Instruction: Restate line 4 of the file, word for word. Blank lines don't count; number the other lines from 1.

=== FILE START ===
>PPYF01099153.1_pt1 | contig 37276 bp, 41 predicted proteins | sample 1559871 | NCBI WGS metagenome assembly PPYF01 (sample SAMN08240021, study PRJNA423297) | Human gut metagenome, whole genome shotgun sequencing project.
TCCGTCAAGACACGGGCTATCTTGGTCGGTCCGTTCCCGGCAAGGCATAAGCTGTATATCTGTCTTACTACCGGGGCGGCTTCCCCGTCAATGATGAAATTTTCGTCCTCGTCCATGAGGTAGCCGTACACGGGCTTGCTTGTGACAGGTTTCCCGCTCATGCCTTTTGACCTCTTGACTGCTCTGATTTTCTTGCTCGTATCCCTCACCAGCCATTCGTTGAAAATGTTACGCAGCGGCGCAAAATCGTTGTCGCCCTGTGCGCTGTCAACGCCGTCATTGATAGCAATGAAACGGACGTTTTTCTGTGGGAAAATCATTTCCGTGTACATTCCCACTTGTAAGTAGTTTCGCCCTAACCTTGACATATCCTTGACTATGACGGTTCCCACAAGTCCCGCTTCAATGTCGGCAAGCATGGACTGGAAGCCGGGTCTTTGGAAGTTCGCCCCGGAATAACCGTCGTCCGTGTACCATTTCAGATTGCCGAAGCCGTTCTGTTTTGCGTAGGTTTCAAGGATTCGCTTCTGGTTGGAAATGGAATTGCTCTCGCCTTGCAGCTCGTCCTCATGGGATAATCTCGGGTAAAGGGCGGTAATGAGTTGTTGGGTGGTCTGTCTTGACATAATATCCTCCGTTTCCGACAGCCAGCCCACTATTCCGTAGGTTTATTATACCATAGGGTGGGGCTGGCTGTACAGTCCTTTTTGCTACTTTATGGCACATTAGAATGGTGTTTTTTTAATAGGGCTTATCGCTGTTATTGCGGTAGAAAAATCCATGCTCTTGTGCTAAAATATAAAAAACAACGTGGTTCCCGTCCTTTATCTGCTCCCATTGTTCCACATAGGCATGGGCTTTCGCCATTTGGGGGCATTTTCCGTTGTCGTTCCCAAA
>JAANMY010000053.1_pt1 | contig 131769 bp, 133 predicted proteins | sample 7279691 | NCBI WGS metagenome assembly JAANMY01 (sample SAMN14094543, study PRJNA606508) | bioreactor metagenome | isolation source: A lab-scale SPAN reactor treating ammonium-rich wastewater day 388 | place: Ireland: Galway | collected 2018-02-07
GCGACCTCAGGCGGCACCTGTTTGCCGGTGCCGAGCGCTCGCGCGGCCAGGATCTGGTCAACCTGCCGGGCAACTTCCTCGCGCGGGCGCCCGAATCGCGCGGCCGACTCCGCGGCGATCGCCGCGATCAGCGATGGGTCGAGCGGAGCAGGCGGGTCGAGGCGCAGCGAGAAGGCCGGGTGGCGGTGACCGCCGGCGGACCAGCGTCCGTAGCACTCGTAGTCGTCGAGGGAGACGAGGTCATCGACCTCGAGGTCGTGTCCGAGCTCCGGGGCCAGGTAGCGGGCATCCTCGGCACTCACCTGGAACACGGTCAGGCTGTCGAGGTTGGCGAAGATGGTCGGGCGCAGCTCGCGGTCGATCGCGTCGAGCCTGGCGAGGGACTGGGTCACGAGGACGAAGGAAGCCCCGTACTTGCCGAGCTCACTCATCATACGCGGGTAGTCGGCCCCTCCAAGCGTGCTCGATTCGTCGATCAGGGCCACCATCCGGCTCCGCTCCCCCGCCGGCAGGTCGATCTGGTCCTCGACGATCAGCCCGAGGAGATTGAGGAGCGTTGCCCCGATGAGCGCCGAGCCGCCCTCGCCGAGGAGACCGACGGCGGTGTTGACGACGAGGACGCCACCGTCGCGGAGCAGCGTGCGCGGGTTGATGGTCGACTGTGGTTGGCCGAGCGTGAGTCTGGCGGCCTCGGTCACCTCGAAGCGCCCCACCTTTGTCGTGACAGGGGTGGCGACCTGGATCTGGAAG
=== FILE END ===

GCGACCTCAGGCGGCACCTGTTTGCCGGTGCCGAGCGCTCGCGCGGCCAGGATCTGGTCAACCTGCCGGGCAACTTCCTCGCGCGGGCGCCCGAATCGCGCGGCCGACTCCGCGGCGATCGCCGCGATCAGCGATGGGTCGAGCGGAGCAGGCGGGTCGAGGCGCAGCGAGAAGGCCGGGTGGCGGTGACCGCCGGCGGACCAGCGTCCGTAGCACTCGTAGTCGTCGAGGGAGACGAGGTCATCGACCTCGAGGTCGTGTCCGAGCTCCGGGGCCAGGTAGCGGGCATCCTCGGCACTCACCTGGAACACGGTCAGGCTGTCGAGGTTGGCGAAGATGGTCGGGCGCAGCTCGCGGTCGATCGCGTCGAGCCTGGCGAGGGACTGGGTCACGAGGACGAAGGAAGCCCCGTACTTGCCGAGCTCACTCATCATACGCGGGTAGTCGGCCCCTCCAAGCGTGCTCGATTCGTCGATCAGGGCCACCATCCGGCTCCGCTCCCCCGCCGGCAGGTCGATCTGGTCCTCGACGATCAGCCCGAGGAGATTGAGGAGCGTTGCCCCGATGAGCGCCGAGCCGCCCTCGCCGAGGAGACCGACGGCGGTGTTGACGACGAGGACGCCACCGTCGCGGAGCAGCGTGCGCGGGTTGATGGTCGACTGTGGTTGGCCGAGCGTGAGTCTGGCGGCCTCGGTCACCTCGAAGCGCCCCACCTTTGTCGTGACAGGGGTGGCGACCTGGATCTGGAAG